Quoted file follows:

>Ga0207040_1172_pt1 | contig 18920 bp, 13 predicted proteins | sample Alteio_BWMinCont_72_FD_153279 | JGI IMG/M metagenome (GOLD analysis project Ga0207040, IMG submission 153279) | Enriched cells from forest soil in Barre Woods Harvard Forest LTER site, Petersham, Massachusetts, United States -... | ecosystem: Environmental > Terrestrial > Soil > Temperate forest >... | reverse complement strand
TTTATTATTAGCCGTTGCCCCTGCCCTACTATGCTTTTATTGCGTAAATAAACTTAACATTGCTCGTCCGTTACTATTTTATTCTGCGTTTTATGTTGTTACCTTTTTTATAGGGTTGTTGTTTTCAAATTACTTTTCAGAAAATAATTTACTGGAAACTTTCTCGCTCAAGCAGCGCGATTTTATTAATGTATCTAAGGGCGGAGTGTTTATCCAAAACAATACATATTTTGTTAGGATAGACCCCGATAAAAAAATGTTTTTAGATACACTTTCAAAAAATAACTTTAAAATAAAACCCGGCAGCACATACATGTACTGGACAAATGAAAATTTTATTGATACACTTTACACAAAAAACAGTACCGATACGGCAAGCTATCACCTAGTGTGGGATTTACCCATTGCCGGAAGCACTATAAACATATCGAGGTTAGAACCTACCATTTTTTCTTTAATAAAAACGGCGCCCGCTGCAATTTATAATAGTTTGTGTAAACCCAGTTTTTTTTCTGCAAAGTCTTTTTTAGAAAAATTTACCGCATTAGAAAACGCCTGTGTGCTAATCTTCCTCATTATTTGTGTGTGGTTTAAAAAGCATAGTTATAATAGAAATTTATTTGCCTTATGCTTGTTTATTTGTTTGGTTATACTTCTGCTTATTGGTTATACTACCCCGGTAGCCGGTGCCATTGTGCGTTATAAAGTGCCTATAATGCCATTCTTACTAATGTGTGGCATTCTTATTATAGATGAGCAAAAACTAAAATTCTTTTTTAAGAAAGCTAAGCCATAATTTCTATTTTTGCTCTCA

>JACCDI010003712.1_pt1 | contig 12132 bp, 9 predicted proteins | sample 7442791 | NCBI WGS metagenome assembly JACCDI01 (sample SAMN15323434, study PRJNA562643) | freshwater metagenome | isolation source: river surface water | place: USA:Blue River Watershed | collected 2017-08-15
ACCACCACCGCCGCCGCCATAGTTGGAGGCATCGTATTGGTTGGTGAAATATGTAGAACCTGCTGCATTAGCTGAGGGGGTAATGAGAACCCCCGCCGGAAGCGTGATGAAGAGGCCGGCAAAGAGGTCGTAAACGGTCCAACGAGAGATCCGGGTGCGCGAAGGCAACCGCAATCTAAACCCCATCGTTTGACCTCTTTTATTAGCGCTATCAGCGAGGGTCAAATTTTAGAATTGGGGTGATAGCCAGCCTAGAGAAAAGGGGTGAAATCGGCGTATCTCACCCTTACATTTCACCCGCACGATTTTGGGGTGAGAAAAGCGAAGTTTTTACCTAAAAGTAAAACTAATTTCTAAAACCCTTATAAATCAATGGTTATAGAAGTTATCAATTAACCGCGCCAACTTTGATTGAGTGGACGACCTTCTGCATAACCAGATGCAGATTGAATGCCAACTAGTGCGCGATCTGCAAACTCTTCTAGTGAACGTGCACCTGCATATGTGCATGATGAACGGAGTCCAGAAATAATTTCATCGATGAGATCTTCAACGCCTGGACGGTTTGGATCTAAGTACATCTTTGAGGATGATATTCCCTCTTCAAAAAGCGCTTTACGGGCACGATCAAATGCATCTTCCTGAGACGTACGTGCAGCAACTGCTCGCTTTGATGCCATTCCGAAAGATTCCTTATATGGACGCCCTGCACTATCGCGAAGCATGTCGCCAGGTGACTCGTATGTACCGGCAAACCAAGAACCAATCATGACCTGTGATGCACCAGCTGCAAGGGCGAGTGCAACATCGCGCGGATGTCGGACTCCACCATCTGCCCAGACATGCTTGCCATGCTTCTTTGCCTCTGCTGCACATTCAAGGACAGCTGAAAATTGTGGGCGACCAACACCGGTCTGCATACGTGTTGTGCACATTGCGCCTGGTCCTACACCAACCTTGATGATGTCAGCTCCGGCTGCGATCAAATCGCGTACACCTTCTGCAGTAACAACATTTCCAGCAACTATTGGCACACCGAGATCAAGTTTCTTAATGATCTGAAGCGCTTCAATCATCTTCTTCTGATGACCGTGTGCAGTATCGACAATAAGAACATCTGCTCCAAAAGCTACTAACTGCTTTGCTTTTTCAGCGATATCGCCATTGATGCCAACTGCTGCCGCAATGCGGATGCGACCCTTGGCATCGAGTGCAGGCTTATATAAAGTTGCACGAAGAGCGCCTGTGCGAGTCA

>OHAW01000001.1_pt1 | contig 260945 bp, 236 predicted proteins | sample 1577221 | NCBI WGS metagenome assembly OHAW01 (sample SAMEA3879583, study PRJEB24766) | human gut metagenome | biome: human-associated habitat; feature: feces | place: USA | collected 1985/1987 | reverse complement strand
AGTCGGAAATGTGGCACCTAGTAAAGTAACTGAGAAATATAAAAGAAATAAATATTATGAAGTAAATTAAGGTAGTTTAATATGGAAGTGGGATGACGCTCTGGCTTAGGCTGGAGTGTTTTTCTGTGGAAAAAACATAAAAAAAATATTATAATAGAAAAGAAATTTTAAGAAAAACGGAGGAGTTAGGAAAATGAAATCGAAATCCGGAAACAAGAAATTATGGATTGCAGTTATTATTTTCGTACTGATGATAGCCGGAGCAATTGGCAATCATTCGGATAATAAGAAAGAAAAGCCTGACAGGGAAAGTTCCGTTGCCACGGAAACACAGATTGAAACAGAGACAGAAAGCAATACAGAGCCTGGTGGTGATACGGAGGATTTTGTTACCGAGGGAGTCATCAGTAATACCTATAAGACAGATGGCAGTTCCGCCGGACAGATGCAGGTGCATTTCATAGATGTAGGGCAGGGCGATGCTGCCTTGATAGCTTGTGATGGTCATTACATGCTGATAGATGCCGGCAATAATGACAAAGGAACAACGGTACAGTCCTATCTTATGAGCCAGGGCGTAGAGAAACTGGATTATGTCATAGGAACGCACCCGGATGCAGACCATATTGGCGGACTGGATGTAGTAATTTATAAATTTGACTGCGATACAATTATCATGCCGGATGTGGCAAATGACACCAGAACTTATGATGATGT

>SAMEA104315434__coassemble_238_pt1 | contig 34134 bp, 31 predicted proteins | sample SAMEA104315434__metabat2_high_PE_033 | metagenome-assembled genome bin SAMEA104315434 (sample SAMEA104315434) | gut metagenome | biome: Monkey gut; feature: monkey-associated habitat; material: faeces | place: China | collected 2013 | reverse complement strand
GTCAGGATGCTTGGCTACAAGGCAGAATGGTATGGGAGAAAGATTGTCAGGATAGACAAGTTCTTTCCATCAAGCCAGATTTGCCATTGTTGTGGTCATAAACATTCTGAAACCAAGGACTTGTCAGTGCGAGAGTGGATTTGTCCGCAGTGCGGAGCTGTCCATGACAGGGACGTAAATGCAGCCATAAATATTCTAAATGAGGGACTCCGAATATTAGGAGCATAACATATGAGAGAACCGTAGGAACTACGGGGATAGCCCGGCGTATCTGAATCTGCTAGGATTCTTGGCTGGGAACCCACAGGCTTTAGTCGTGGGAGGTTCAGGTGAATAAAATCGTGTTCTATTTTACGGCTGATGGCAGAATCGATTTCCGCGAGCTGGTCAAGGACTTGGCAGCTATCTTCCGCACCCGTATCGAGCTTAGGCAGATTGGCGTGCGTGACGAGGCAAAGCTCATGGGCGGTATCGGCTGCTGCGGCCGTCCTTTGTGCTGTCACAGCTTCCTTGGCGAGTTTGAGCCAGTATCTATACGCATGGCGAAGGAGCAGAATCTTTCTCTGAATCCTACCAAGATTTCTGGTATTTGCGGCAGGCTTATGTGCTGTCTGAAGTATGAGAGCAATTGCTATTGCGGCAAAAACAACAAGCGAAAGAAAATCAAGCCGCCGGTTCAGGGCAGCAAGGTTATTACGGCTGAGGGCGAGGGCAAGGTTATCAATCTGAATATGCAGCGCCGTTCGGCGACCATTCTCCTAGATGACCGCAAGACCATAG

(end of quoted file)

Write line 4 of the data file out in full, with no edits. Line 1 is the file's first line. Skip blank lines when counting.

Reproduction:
ACCACCACCGCCGCCGCCATAGTTGGAGGCATCGTATTGGTTGGTGAAATATGTAGAACCTGCTGCATTAGCTGAGGGGGTAATGAGAACCCCCGCCGGAAGCGTGATGAAGAGGCCGGCAAAGAGGTCGTAAACGGTCCAACGAGAGATCCGGGTGCGCGAAGGCAACCGCAATCTAAACCCCATCGTTTGACCTCTTTTATTAGCGCTATCAGCGAGGGTCAAATTTTAGAATTGGGGTGATAGCCAGCCTAGAGAAAAGGGGTGAAATCGGCGTATCTCACCCTTACATTTCACCCGCACGATTTTGGGGTGAGAAAAGCGAAGTTTTTACCTAAAAGTAAAACTAATTTCTAAAACCCTTATAAATCAATGGTTATAGAAGTTATCAATTAACCGCGCCAACTTTGATTGAGTGGACGACCTTCTGCATAACCAGATGCAGATTGAATGCCAACTAGTGCGCGATCTGCAAACTCTTCTAGTGAACGTGCACCTGCATATGTGCATGATGAACGGAGTCCAGAAATAATTTCATCGATGAGATCTTCAACGCCTGGACGGTTTGGATCTAAGTACATCTTTGAGGATGATATTCCCTCTTCAAAAAGCGCTTTACGGGCACGATCAAATGCATCTTCCTGAGACGTACGTGCAGCAACTGCTCGCTTTGATGCCATTCCGAAAGATTCCTTATATGGACGCCCTGCACTATCGCGAAGCATGTCGCCAGGTGACTCGTATGTACCGGCAAACCAAGAACCAATCATGACCTGTGATGCACCAGCTGCAAGGGCGAGTGCAACATCGCGCGGATGTCGGACTCCACCATCTGCCCAGACATGCTTGCCATGCTTCTTTGCCTCTGCTGCACATTCAAGGACAGCTGAAAATTGTGGGCGACCAACACCGGTCTGCATACGTGTTGTGCACATTGCGCCTGGTCCTACACCAACCTTGATGATGTCAGCTCCGGCTGCGATCAAATCGCGTACACCTTCTGCAGTAACAACATTTCCAGCAACTATTGGCACACCGAGATCAAGTTTCTTAATGATCTGAAGCGCTTCAATCATCTTCTTCTGATGACCGTGTGCAGTATCGACAATAAGAACATCTGCTCCAAAAGCTACTAACTGCTTTGCTTTTTCAGCGATATCGCCATTGATGCCAACTGCTGCCGCAATGCGGATGCGACCCTTGGCATCGAGTGCAGGCTTATATAAAGTTGCACGAAGAGCGCCTGTGCGAGTCA